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Jones v. United States

United States District Court, E.D. Wisconsin

November 14, 2017

JESSIE L. JONES, Petitioner,
v.
UNITED STATES OF AMERICA, Respondent.

          ORDER

          J. P. Stadtmueller U.S. District Judge

         On June 26, 2017, Petitioner filed a motion to vacate his sentence pursuant to 28 U.S.C. § 2255. (Docket #1). The Court screened the motion on September 6, 2017 and permitted Plaintiff to proceed on Grounds One, Two, and Four presented in the motion. (Docket #3 at 5). It noted, however, that the motion suffered from a number of procedural defects, including that the statute of limitations seemed to have passed and Petitioner may be in procedural default. Id. at 2-4. Nevertheless, given the limited review appropriate at the screening stage, the Court left it to the government to argue such procedural failings in its response to Petitioner's motion. Id. at 4.

         On September 22, 2017, the government filed its response. (Docket #4). It argued that both of the above-identified procedural issues barred the entirety of Petitioner's motion. Id. Petitioner's reply, submitted on November 6, 2017, offered only one page of even arguably relevant material. (Docket #6 at 2). Petitioner contends that the statute of limitations has not expired on Ground One because it is based on the Supreme Court's Mathis decision, handed down on June 23, 2016. Id.; Mathis v. United States, 136 S.Ct. 2243 (2016). However, as the Court already explained in the screening order, Mathis did not announce a new right such that Petitioner's one-year limitations period would run from the date of that decision. (Docket #3 at 2-3); 28 U.S.C. §2255(f); Brooks v. United States, No. 17-2168, 2017 WL 3315266, at *3-4 (C.D. Ill. Aug. 3, 2017). The remainder of Petitioner's reply is a merits argument related to Ground One lifted verbatim from his opening brief. Compare (Docket #2 at 2-6) with (Docket #5 at 3-7).

         Petitioner thus fails to offer a meritorious response to the government's request for dismissal as to any of his grounds for relief. Though identified in the Court's screening order, and argued by the government in its response, Petitioner has chosen not to argue that the statute of limitations should be equitably tolled in his case. (Docket #3 at 3-4); (Docket #4 at 3-5). Similarly, Petitioner has not countered the government's assertion that his failure to appeal places him in procedural default. (Docket #3 at 4 n.1); (Docket #4 at 5-6).

         The Court need only reach the timeliness issue to find that dismissal is warranted. The operative judgment in Petitioner's case was issued on December 15, 2015. His motion came more than six months after the applicable one-year limitations period expired. 28 U.S.C. § 2255(f). Without an application of equitable tolling, the Court must conclude that Petitioner's motion was filed too late. His motion must, therefore, be dismissed.

         Under Rule 11(a) of the Rules Governing Section 2255 Cases, “the district court must issue or deny a certificate of appealability when it enters a final order adverse to the applicant.” To obtain a certificate of appealability under 28 U.S.C. § 2253(c)(2), Petitioner must make a “substantial showing of the denial of a constitutional right” by establishing that “reasonable jurists could debate whether (or, for that matter, agree that) the petition should have been resolved in a different manner or that the issues presented were adequate to deserve encouragement to proceed further.” Miller-El v. Cockrell, 537 U.S. 322, 336 (2003) (internal citations omitted). Further, when the Court has denied relief on procedural grounds, the petitioner must show that jurists of reason would find it debatable both that the “petition states a valid claim of the denial of a constitutional right” and that “the district court was correct in its procedural ruling.” Slack v. McDaniel, 529 U.S. 473, 484 (2000). As explained above, no reasonable jurist would debate whether Petitioner's motion should be decided differently; as a consequence, the Court must deny him a certificate of appealability.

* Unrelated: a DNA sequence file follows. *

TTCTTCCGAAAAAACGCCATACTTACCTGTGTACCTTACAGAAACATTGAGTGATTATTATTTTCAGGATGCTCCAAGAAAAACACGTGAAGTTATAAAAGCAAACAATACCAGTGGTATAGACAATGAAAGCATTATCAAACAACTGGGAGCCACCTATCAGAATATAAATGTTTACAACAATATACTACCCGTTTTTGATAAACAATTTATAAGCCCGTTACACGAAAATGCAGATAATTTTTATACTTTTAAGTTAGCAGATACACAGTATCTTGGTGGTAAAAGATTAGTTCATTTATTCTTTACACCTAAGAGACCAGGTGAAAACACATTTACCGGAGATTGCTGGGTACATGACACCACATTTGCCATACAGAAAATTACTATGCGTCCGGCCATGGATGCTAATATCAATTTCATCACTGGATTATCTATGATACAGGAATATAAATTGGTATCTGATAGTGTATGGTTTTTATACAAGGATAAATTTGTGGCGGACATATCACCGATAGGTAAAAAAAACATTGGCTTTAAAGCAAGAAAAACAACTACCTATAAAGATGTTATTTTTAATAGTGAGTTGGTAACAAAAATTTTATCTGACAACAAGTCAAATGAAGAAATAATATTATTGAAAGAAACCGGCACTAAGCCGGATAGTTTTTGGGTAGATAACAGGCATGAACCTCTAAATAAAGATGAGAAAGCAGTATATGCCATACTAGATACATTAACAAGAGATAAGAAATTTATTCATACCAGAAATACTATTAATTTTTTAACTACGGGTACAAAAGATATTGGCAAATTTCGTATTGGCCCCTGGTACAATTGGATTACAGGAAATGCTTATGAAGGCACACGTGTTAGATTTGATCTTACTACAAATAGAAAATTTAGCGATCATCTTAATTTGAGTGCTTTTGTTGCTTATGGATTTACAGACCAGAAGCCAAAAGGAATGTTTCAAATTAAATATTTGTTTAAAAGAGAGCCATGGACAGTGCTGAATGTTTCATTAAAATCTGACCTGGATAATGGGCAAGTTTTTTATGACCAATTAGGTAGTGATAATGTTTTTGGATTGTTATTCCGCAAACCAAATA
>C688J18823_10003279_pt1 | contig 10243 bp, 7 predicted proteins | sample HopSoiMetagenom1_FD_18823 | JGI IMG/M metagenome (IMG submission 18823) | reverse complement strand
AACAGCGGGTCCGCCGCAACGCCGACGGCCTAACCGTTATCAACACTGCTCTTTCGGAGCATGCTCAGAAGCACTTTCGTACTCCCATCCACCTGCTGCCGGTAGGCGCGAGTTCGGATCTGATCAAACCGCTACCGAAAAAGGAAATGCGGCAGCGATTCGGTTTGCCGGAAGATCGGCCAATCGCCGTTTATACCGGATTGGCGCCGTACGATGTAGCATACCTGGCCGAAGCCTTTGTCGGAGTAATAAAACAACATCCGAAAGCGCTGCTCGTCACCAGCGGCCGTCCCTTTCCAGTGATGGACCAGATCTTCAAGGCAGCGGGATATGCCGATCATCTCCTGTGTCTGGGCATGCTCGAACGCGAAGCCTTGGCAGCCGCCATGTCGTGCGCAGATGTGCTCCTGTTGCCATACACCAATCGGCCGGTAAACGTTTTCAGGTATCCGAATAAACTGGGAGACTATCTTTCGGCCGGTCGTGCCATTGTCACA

Finally, the Court closes with some information about the actions that Petitioner may take if he wishes to challenge the Court's resolution of this case. This order and the judgment to follow are final. A dissatisfied party may appeal this Court's decision to the Court of Appeals for the Seventh Circuit by filing in this Court a notice of appeal within thirty days of the entry of judgment. See Fed. R. App. P. 3, 4. This Court may extend this deadline if a party timely requests an extension and shows good cause or excusable neglect for not being able to meet the 30-day deadline. See Id. 4(a)(5)(A). Moreover, under certain circumstances, a party may ask this Court to alter or amend its judgment under Federal Rule of Civil Procedure 59(e) or ask for relief from judgment under Federal Rule of Civil Procedure 60(b). Any motion under Federal Rule of Civil Procedure 59(e) must be filed within 28 days of the entry of judgment. The Court cannot extend this deadline. See Fed. R. Civ. P. 6(b)(2). Any motion under Federal Rule of Civil Procedure 60(b) must be filed within a reasonable time, generally no more than one year after the entry of the judgment. The Court cannot extend this deadline. Id. A party is expected to closely review all applicable rules and determine what, if any, further action is appropriate in a case.

         Accordingly, IT IS ORDERED that Petitioner's motion to vacate, set aside, or correct his sentence pursuant to Section 2255 (Docket #1) be and the same is hereby DENIED;

         IT IS FURTHER ORDERED that this action be and the same is hereby DISMISSED with prejudice; and

         IT IS FURTHER ORDERED that a certificate of appealability be and ...


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